DIY Building Raised Beds Guide

Building raised beds are pretty straightforward and reduces cost as well. I like creating raised beds for so many reasons. They’re ideal even if you experience soil problems such as compacted, clay or sandy soils and they also supply good drainage for your plants.

The good news too is that the soil warms up quickly so that you can plant earlier. As the soil is not usually walked upon, it remains loose to allow easier root penetration which is very important.

When I now decided to start raised beds, I wasn’t really sure of the best type of soil to use. So I did some research and that’s where I found out that you can fill your beds with particular types of soil to suit specific vegetable plants.

You can also use concentrate water and fertilizer as often as required.

Techniques for Building Raised Beds

Here’s a cool idea that I got from my friend…She uses hardware cloth foils gophers to line the bottom of the bed. Now gophers tend to feed on plant roots from tunnels beneath the soil. So this is a good solution towards keeping gophers and moles away.

Signs of gopher interference are wilted plants that contain no roots and mounds of fresh, finely powdered looking soil. Moles travel in tunnels that are normally closer to the soil surface than gophers. The soil mounds they form are conical in shape.

Moles feed on earthworms and grubs rather than plants. However when forming tunnels, they uproot young plants. Now the secret to protecting each of your plant roots is to line the sides and bottom of the planting holes with ½ inch mesh hardware cloth.

Lining your raised beds with hardware cloth is a good solution for your vegetables and will definitely help keep those unwanted pests away.

Building Raised Garden Beds

It’s best to construct your beds no wider than 4 feet so that you can get to the middle easily. The length may vary depending on your site and the materials you have available. It’s possible to have beds that are only 8 inches deep; however I recommend a depth of 12 inches for better root growth.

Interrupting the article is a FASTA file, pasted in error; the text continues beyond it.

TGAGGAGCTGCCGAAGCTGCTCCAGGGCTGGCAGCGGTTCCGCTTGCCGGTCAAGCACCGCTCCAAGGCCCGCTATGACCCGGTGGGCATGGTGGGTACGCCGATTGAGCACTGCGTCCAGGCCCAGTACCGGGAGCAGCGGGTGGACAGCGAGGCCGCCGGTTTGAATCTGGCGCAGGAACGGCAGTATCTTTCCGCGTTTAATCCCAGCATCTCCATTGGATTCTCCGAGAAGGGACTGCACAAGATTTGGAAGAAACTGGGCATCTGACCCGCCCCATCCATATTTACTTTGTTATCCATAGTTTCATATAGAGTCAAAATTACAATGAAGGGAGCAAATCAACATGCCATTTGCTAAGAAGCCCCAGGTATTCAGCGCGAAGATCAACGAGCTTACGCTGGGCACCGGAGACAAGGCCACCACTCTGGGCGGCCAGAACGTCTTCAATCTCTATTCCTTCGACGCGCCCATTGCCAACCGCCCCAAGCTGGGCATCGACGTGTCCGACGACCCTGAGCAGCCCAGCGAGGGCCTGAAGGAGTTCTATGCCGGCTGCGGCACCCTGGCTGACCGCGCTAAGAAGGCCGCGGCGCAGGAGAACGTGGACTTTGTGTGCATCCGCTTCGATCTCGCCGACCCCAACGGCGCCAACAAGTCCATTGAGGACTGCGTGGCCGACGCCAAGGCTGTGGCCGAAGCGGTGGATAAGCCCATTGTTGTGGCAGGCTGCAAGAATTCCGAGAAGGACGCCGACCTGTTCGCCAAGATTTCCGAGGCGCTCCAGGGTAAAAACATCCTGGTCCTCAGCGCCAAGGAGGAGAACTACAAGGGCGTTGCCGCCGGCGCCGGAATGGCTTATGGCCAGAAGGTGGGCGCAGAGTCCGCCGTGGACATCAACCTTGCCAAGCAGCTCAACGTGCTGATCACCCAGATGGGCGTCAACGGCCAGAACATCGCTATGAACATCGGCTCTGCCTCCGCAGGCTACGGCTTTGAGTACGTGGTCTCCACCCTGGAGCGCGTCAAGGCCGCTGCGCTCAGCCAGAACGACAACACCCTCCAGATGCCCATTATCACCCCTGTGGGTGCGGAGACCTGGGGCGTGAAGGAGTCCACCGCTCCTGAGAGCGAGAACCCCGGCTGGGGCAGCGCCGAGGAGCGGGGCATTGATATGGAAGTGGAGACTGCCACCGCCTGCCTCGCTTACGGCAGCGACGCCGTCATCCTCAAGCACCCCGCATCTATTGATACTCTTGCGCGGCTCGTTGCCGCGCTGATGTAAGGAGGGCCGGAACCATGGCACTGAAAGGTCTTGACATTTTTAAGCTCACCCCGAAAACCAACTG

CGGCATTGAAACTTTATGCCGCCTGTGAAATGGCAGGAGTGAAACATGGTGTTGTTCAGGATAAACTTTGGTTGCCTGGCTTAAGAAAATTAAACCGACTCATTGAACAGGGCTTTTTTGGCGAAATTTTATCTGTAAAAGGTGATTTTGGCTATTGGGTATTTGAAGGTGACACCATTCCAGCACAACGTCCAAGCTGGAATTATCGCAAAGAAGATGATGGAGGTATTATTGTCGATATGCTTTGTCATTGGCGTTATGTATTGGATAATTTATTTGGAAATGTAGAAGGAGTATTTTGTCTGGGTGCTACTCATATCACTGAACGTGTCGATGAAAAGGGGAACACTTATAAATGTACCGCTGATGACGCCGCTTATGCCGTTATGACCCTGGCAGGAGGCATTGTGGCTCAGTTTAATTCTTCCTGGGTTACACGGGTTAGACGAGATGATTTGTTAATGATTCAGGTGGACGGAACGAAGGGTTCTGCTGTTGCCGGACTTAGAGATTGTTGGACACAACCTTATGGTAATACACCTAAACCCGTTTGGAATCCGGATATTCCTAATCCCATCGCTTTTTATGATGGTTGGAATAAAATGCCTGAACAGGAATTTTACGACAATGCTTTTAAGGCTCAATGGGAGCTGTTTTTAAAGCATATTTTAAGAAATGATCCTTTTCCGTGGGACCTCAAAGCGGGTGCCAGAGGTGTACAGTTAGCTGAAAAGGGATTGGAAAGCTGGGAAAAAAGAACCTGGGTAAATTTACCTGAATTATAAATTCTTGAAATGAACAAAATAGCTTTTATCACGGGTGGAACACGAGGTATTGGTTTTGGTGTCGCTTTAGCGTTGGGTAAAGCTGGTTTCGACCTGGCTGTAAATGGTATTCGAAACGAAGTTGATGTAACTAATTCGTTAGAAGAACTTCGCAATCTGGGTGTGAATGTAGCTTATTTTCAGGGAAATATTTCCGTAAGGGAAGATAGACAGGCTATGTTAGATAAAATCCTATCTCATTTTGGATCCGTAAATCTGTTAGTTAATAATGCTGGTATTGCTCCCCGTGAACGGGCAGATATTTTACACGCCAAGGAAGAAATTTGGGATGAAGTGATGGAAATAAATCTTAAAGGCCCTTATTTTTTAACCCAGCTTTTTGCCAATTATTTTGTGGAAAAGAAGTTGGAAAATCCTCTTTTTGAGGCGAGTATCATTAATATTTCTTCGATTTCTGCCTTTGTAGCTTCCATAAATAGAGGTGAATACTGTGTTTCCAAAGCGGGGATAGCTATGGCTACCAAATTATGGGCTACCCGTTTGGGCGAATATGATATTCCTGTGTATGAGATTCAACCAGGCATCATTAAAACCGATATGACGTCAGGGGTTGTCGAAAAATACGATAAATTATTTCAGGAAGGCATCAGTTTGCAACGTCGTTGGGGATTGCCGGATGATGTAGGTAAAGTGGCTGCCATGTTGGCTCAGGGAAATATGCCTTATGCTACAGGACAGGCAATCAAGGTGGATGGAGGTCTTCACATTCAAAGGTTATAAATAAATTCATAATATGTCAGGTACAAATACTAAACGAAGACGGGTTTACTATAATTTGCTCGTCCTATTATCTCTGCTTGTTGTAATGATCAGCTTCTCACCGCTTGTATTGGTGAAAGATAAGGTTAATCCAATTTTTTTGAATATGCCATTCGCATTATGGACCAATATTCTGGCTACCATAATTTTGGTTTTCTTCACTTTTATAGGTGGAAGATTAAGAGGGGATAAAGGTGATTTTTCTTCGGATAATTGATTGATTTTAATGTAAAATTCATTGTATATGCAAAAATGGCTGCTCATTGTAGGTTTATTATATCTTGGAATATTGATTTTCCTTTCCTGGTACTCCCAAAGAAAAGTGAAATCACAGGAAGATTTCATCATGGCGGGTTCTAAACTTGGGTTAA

When building raised beds, I always design the pathways to be wide enough so that I can easily maneuver a wheelbarrow on them. Wide pathways provide easy access around your beds and can make your gardening tasks easier as well.

You can enclose raised beds with…

  • lumber
  • flag-stones
  • bricks


  • dry-stacked rocks

Fill up the beds with some amended native soil or purchased top-soil. In most cases you can enhance the quality of native soil by digging in a 4-6 inch layer of compost or any other organic matter before planting. I had problems where my native soil was too hard to amend easily. So I added some top soil with organic matter.

In cases where your native soil is too hard or rocky, add top soil that contains at least 1/3 organic matter by volume. After you fill your raised bed, water well and be well prepared to add a little more soil before planting because some settling can occur.

Easy Steps for Building Raised Beds At Home

1. If you want to build garden beds with wooden sides that will last long, use rot-resistant redwood or cedar. You can also choose composite lumber made from recycled wood and plastic.

2. Refrain from using pressure-treated wood with chromated copper arsenate (CCA) and creosote-treated railroad ties as these are not very safe near food crops. To make the 4 by 8 foot bed shown in the image below, you’ll need about 3 boards that are 8 feet long, 1 foot wide and 2 inches thick.

3. I recommend thick boards rather than thin as thinner boards are not strong enough. Also get your hands on a 4 foot long 4 by 4 post and about a pound of 12d or 16d galvanized nails. If you’ll like to make your bed longer than 8 feet, you can plan to place stakes or posts along the sides to prevent any bulging.

4. Use 2 of the 8 foot boards for the sides of the bed and cut the remaining board in half to form the ends. To make the corner posts, cut the 4 by 4 into 4 portions where each is 1 foot long.

5. Construct the bed on a hard, level surface like a driveway for example. To form one side, lay one of the 8-foot boards flat and place a corner post under each end and fasten the posts with 4 or 5 nails. Repeat this step with the other 8 foot plank and remaining corner posts.

6. Stand on one of the sides on edge and line one of the end boards up with it. Fasten them with the nails. Nail the other board to insert it in place. Then place the remaining 8 foot side like a sandwich between the end boards and nail it in place to form your box.

7. Carry your box to its permanent location. Use a carpenter’s level to make sure that the top of the box is level. If it’s not, place it aside and dig trenches to lower the sides that may look too high.

Building raised beds are convenient, simple and exciting if you enjoy building. I have fun building raised beds using these steps above and these beds work very well for me. They are long lasting and are of good quality.

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